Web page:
All plans are on hold here in San Antonio – it’s icy! People in colder climates may not understand why this city shuts down when the roads get ice-slicked, but, believe, me, it’s a good idea since San Antonio drivers go a little nuts (nuttier?) when the “s” word (“snow”) is even mentioned. So I’m home, planning workshops and catching up on email. Alyson Stanfield’s blog today had a great quote from Niel Gaiman, English author of short fiction, novels, comic books, graphic novels, audio, theatre and films, so I’m copying it here for your reading pleasure, especially if you’re housebound and seeking creative inspiration:
“Remember, whatever discipline you’re in, whether you’re a musician or a photographer, a fine artist or a cartoonist, a writer, a dancer, a singer, a designer — whatever you do, you have one thing that’s unique: You have the ability to make art. And for me, and for so many of the people I’ve known, that’s been a lifesaver, the ultimate lifesaver. It gets you through good times, and it gets you through … the other ones. Sometimes life is hard. Things go wrong — in life and in love and in business and in friendship and in health and in all the other ways life can go wrong. And when things get tough, this is what you should do: Make good art. I’m serious. Husband runs off with a politician? Make good art. Leg crushed and then eaten by mutated boa constrictor? Make good art. IRS on your trail? Make good art. Cat exploded? Make good art. Someone on the Internet thinks what you’re doing is stupid or evil or it’s all been done before? Make good art. Probably things will work out somehow, eventually time will take the sting away, and that doesn’t even matter. Do what only you can do best: Make good art. Make it on the bad days, make it on the good days, too.”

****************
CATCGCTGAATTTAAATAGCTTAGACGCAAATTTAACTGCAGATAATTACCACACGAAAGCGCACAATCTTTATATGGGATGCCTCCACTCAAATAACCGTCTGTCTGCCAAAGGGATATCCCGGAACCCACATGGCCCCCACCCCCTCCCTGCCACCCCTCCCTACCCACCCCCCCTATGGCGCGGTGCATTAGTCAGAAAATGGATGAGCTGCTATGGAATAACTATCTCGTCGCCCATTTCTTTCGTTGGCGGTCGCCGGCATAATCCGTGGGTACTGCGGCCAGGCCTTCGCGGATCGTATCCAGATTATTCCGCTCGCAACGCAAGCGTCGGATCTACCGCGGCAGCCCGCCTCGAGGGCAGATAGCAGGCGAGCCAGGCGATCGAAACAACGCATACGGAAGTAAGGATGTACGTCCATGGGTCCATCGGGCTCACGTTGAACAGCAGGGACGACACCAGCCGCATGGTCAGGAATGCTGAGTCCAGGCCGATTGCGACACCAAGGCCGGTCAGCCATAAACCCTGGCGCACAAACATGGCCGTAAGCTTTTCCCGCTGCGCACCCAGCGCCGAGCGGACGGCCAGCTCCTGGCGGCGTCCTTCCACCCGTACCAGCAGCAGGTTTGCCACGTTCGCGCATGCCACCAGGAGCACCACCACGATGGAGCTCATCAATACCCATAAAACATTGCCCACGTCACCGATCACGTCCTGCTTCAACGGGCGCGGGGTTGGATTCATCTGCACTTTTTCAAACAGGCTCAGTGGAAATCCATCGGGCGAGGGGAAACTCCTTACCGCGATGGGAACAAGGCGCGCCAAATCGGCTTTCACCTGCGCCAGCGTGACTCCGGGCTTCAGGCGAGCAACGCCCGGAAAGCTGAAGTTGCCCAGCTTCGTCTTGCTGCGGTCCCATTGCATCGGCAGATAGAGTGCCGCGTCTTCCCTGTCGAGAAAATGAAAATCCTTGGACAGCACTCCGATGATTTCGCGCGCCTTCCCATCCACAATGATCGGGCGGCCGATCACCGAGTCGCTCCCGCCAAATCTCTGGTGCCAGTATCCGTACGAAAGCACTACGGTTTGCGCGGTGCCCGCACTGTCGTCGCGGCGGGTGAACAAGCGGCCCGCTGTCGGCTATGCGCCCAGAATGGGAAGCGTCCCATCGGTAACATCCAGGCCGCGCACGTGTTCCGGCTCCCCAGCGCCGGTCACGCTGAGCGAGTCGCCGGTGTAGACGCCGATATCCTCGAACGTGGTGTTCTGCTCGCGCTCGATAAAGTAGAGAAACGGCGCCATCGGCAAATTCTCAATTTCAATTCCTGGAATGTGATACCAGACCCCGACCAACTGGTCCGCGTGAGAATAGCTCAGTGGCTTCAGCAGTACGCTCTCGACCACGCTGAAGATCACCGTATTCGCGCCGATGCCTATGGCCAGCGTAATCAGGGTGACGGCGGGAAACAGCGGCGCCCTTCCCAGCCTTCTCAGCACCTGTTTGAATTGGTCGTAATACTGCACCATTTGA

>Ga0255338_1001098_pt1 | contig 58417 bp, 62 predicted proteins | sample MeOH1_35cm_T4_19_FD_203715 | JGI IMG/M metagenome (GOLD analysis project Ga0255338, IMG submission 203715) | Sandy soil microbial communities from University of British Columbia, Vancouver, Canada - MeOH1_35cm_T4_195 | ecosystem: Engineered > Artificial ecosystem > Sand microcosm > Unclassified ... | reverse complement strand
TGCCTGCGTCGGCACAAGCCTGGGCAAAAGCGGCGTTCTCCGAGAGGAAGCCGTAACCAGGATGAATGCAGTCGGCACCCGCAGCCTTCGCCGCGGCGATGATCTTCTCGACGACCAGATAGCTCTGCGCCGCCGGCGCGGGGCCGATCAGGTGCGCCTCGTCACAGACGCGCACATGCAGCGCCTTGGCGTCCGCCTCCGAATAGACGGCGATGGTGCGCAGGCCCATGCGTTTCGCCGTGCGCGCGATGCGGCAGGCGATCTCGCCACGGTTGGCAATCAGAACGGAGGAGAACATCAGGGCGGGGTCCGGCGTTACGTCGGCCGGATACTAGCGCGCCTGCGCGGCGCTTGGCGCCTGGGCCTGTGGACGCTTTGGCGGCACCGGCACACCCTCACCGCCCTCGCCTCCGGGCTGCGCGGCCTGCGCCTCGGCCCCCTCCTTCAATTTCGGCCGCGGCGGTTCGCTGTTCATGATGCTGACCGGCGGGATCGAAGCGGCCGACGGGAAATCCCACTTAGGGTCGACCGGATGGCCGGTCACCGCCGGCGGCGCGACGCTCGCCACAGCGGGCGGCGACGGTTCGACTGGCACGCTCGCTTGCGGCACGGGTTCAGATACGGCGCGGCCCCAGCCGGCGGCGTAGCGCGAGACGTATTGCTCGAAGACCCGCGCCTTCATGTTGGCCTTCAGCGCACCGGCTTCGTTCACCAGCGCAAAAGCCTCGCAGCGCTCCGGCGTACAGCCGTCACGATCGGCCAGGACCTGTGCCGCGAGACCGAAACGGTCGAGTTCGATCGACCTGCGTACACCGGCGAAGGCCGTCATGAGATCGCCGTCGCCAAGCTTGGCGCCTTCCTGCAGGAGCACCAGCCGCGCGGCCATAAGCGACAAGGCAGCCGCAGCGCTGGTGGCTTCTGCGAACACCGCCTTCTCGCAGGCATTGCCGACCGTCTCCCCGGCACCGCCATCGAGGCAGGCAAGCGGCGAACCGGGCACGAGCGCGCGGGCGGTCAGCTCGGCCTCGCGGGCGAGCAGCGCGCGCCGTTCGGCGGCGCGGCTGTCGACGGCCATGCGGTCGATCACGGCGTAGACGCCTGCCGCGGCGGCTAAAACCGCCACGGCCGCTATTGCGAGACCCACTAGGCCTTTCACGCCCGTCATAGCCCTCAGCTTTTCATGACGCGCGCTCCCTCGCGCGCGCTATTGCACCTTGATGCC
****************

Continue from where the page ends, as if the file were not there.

This quote is from a commencement address he gave at the University of the Arts in 2012. The whole thing is enlightening, takes less than 20 minutes, and is a fine thing to watch when the weather outside is freezing. Stay warm, y’all!